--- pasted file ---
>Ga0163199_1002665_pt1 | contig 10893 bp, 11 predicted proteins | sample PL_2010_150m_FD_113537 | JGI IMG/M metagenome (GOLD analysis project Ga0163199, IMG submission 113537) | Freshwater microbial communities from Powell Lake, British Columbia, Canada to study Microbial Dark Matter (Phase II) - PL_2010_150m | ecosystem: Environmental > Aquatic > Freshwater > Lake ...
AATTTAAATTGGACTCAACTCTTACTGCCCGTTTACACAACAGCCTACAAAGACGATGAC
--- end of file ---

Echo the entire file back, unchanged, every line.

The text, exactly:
>Ga0163199_1002665_pt1 | contig 10893 bp, 11 predicted proteins | sample PL_2010_150m_FD_113537 | JGI IMG/M metagenome (GOLD analysis project Ga0163199, IMG submission 113537) | Freshwater microbial communities from Powell Lake, British Columbia, Canada to study Microbial Dark Matter (Phase II) - PL_2010_150m | ecosystem: Environmental > Aquatic > Freshwater > Lake ...
AATTTAAATTGGACTCAACTCTTACTGCCCGTTTACACAACAGCCTACAAAGACGATGAC